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About this weblog
Here we'll explore the nexus of legal rulings, Capitol Hill policy-making, technical standards development, and technological innovation that creates -- and will recreate -- the networked world as we know it. Among the topics we'll touch on: intellectual property conflicts, technical architecture and innovation, the evolution of copyright, private vs. public interests in Net policy-making, lobbying and the law, and more.

Disclaimer: the opinions expressed in this weblog are those of the authors and not of their respective institutions.

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In the Pipeline: Don't miss Derek Lowe's excellent commentary on drug discovery and the pharma industry in general at In the Pipeline

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December 3, 2004

TiVo and the New Copynorms

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What does television look like to someone for whom TiVo has always existed? Blogger Alan Taylor has a three-year-old daughter, and he's written up a few observations that provide a glimse of the way media "consumption" is changing:


First -- she doesn't watch much TV (an allotted hour per day), but when she does watch it, she gets a choice of a recent episode of any of her favorite pre-recorded shows (current favorites are Dora the Explorer and Caillou), and she can watch it at any time of day. We get to choose what shows we'd like to allow her to watch, set up a Season Pass, and we're done.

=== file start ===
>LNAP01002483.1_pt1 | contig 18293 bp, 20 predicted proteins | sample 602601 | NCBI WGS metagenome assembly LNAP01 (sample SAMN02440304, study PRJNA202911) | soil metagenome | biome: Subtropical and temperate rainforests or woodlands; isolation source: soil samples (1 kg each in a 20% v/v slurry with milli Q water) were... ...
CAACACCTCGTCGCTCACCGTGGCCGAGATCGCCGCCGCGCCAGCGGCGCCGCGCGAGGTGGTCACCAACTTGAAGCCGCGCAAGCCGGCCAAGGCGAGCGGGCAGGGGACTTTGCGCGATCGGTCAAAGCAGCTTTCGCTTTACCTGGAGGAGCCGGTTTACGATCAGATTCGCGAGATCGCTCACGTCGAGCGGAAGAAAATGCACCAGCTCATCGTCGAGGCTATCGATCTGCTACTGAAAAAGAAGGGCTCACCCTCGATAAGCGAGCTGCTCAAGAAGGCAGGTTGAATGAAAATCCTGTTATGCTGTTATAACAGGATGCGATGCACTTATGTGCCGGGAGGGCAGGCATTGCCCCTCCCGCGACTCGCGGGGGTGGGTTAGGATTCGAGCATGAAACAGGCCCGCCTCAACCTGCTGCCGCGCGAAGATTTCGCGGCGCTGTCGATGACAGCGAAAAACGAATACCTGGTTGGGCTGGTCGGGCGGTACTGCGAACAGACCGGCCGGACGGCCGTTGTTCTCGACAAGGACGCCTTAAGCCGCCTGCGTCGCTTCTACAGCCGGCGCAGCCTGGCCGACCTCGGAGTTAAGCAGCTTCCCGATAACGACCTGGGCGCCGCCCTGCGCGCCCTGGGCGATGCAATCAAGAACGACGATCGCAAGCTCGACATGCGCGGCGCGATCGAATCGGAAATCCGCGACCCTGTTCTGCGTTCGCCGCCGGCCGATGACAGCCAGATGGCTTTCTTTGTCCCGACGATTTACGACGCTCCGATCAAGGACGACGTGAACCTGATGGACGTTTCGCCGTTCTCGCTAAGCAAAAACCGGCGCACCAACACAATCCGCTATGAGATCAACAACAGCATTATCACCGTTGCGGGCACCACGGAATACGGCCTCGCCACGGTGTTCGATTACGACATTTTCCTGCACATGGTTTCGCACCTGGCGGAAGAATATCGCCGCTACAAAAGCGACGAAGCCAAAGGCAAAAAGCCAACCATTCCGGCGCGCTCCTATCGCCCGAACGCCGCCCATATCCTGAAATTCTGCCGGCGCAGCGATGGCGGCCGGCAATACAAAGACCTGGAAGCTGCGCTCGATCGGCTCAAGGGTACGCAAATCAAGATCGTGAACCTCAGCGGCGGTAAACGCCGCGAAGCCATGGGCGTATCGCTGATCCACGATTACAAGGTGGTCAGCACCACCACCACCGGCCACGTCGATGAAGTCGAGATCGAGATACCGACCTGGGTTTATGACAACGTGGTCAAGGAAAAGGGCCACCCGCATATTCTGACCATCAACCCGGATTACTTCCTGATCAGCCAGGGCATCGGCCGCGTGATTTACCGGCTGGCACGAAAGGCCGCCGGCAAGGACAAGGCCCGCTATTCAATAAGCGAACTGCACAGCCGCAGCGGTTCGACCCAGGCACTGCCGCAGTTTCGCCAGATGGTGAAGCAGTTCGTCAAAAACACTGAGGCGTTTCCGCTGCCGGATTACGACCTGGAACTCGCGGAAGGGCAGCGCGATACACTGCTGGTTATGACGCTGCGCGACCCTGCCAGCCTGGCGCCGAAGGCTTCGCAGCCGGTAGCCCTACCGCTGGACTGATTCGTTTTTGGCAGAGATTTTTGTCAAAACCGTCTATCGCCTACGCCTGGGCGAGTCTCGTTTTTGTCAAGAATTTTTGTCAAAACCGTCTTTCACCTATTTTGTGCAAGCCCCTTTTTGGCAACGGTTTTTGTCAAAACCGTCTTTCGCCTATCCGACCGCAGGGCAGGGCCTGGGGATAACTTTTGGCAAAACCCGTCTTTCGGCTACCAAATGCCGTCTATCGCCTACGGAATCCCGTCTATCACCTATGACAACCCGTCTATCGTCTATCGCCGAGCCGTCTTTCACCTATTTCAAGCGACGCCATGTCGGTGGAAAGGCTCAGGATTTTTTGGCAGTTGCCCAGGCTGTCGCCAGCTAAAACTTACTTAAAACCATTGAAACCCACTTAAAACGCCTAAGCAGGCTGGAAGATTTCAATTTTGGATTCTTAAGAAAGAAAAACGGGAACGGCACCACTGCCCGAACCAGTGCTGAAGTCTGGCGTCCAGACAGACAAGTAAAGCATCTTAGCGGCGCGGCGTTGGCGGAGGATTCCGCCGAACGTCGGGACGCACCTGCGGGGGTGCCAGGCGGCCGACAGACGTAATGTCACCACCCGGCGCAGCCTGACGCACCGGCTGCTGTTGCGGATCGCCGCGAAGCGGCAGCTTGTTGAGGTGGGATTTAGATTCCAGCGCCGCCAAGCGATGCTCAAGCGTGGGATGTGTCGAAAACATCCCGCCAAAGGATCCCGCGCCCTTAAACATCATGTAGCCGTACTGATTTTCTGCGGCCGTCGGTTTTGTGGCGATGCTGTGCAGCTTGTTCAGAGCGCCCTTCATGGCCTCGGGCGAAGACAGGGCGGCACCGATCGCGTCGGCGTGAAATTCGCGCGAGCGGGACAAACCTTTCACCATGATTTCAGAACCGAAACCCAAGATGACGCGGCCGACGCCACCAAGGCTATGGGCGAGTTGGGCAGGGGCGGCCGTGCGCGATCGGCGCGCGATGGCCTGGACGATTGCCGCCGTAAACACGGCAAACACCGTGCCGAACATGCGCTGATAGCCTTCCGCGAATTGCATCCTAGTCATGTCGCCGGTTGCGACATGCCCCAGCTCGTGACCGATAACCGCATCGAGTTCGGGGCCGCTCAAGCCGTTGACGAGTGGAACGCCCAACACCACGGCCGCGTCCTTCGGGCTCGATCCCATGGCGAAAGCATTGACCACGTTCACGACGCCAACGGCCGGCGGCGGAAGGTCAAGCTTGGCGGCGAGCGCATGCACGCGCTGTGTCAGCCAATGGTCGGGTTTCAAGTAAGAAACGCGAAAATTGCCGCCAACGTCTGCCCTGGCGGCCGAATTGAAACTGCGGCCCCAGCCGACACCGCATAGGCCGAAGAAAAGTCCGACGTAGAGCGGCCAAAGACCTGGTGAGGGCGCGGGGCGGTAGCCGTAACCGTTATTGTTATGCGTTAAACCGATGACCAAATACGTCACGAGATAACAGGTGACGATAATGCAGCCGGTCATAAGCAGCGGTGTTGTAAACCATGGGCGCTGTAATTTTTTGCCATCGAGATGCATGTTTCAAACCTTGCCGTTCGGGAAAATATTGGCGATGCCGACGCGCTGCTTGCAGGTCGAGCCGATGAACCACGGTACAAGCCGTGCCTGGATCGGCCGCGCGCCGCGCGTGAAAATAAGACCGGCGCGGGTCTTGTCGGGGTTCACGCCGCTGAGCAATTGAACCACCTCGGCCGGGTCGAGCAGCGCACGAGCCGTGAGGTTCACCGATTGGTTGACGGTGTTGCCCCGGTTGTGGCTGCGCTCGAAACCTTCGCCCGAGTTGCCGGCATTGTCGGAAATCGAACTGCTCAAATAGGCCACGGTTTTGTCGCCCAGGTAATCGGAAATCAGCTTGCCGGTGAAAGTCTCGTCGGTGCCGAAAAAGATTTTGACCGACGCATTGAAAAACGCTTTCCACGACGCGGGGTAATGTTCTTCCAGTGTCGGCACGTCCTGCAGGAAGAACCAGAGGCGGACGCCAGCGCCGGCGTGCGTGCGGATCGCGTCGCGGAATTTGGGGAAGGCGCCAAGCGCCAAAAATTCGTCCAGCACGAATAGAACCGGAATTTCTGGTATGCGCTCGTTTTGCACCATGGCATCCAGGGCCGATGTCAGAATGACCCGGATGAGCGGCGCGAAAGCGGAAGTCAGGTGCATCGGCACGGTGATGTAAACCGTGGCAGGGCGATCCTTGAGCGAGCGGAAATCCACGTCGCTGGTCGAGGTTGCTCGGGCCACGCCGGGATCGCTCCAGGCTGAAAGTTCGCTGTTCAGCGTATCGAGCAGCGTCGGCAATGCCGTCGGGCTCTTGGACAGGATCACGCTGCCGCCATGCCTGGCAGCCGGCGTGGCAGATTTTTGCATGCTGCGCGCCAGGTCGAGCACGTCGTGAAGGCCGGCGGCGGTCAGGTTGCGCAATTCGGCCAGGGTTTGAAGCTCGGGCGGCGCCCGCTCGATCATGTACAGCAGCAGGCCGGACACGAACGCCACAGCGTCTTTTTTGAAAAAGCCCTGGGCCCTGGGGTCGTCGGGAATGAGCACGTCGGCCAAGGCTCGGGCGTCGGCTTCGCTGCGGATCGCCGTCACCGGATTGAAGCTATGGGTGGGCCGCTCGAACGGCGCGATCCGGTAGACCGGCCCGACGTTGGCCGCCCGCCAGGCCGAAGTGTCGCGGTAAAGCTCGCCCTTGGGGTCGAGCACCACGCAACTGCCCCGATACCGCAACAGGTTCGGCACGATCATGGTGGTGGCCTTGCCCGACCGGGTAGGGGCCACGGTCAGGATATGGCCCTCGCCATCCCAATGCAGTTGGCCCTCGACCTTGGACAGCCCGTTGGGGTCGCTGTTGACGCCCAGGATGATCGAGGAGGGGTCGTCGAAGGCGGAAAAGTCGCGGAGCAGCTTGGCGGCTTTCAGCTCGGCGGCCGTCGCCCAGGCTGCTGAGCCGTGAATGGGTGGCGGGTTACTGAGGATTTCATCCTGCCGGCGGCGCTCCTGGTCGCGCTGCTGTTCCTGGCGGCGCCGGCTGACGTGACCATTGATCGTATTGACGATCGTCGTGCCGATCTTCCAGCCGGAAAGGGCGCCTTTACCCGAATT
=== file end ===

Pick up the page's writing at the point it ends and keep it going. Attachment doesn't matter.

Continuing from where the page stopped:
Second - commercials are an infrequent novelty to her. We always fast-forward through commercials, or watch non-commercial shows. When she does occasionally see a full commercial, she's fascinated, and will often ask us to stop so she can see what's going on. How can we demonstrate to her the evils of commercial interruption, when she has never had to experience it?

Third - ignorance of schedules/programming - she has no idea when her favorite shows are on, never has. She gets quite confused when we are watching a non-TiVo TV, and she asks to watch "a kids show," and we have to explain that this TV won't do what ours at home does. We've sometimes shortened this explanation to "This TV is broken," which she seems to accept, and will wait until we get home to watch our "fixed" TV.

Fourth - pausing taken for granted. She is now the master of paused TV - saying "Can you please stop this for a minute - I have to use the Potty."


Interesting: TV you can't pause or fast-forward is "broken"; on the other hand, commercials have exotic appeal. What more could an advertiser ask for?

Comments (1) + TrackBacks (0) | Category: Laws and Regulations


COMMENTS

1. JD Lasica on December 5, 2004 12:04 AM writes...

The "exotic" factor will give way after a while ... :~)

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